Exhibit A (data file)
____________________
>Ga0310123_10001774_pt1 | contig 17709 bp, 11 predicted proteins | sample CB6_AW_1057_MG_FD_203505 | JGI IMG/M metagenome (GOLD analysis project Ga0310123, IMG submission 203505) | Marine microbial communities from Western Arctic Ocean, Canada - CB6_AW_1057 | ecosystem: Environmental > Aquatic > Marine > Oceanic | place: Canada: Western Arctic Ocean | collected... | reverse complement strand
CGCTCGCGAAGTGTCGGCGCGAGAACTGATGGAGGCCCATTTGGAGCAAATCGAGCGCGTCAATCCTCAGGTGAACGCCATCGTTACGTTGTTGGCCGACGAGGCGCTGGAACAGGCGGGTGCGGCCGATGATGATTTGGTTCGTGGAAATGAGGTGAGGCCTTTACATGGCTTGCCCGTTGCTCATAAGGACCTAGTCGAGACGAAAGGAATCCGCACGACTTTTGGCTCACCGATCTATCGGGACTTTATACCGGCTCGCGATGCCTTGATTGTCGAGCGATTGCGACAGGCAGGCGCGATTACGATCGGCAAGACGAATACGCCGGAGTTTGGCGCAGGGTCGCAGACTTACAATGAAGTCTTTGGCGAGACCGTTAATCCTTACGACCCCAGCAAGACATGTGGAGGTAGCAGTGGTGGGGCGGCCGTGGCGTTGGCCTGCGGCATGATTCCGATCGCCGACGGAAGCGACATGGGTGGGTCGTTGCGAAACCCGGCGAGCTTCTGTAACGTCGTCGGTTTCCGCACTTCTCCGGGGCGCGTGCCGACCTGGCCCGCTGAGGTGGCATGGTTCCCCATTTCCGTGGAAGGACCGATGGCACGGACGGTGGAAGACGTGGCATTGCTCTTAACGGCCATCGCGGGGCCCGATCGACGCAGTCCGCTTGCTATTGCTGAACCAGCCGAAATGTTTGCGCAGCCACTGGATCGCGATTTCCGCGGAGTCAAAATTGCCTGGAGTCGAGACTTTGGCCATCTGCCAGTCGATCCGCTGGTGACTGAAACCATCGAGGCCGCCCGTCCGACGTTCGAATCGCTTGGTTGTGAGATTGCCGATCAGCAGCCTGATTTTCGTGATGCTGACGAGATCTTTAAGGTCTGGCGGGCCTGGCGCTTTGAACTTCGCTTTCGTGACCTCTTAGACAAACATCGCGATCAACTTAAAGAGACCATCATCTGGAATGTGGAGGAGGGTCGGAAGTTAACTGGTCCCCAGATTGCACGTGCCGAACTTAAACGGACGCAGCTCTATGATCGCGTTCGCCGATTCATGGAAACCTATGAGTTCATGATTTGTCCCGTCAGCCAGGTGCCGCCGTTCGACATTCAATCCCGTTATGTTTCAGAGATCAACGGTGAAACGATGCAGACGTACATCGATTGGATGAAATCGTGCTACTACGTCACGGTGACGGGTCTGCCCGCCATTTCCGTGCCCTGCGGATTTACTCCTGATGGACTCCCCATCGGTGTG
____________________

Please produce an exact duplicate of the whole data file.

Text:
>Ga0310123_10001774_pt1 | contig 17709 bp, 11 predicted proteins | sample CB6_AW_1057_MG_FD_203505 | JGI IMG/M metagenome (GOLD analysis project Ga0310123, IMG submission 203505) | Marine microbial communities from Western Arctic Ocean, Canada - CB6_AW_1057 | ecosystem: Environmental > Aquatic > Marine > Oceanic | place: Canada: Western Arctic Ocean | collected... | reverse complement strand
CGCTCGCGAAGTGTCGGCGCGAGAACTGATGGAGGCCCATTTGGAGCAAATCGAGCGCGTCAATCCTCAGGTGAACGCCATCGTTACGTTGTTGGCCGACGAGGCGCTGGAACAGGCGGGTGCGGCCGATGATGATTTGGTTCGTGGAAATGAGGTGAGGCCTTTACATGGCTTGCCCGTTGCTCATAAGGACCTAGTCGAGACGAAAGGAATCCGCACGACTTTTGGCTCACCGATCTATCGGGACTTTATACCGGCTCGCGATGCCTTGATTGTCGAGCGATTGCGACAGGCAGGCGCGATTACGATCGGCAAGACGAATACGCCGGAGTTTGGCGCAGGGTCGCAGACTTACAATGAAGTCTTTGGCGAGACCGTTAATCCTTACGACCCCAGCAAGACATGTGGAGGTAGCAGTGGTGGGGCGGCCGTGGCGTTGGCCTGCGGCATGATTCCGATCGCCGACGGAAGCGACATGGGTGGGTCGTTGCGAAACCCGGCGAGCTTCTGTAACGTCGTCGGTTTCCGCACTTCTCCGGGGCGCGTGCCGACCTGGCCCGCTGAGGTGGCATGGTTCCCCATTTCCGTGGAAGGACCGATGGCACGGACGGTGGAAGACGTGGCATTGCTCTTAACGGCCATCGCGGGGCCCGATCGACGCAGTCCGCTTGCTATTGCTGAACCAGCCGAAATGTTTGCGCAGCCACTGGATCGCGATTTCCGCGGAGTCAAAATTGCCTGGAGTCGAGACTTTGGCCATCTGCCAGTCGATCCGCTGGTGACTGAAACCATCGAGGCCGCCCGTCCGACGTTCGAATCGCTTGGTTGTGAGATTGCCGATCAGCAGCCTGATTTTCGTGATGCTGACGAGATCTTTAAGGTCTGGCGGGCCTGGCGCTTTGAACTTCGCTTTCGTGACCTCTTAGACAAACATCGCGATCAACTTAAAGAGACCATCATCTGGAATGTGGAGGAGGGTCGGAAGTTAACTGGTCCCCAGATTGCACGTGCCGAACTTAAACGGACGCAGCTCTATGATCGCGTTCGCCGATTCATGGAAACCTATGAGTTCATGATTTGTCCCGTCAGCCAGGTGCCGCCGTTCGACATTCAATCCCGTTATGTTTCAGAGATCAACGGTGAAACGATGCAGACGTACATCGATTGGATGAAATCGTGCTACTACGTCACGGTGACGGGTCTGCCCGCCATTTCCGTGCCCTGCGGATTTACTCCTGATGGACTCCCCATCGGTGTG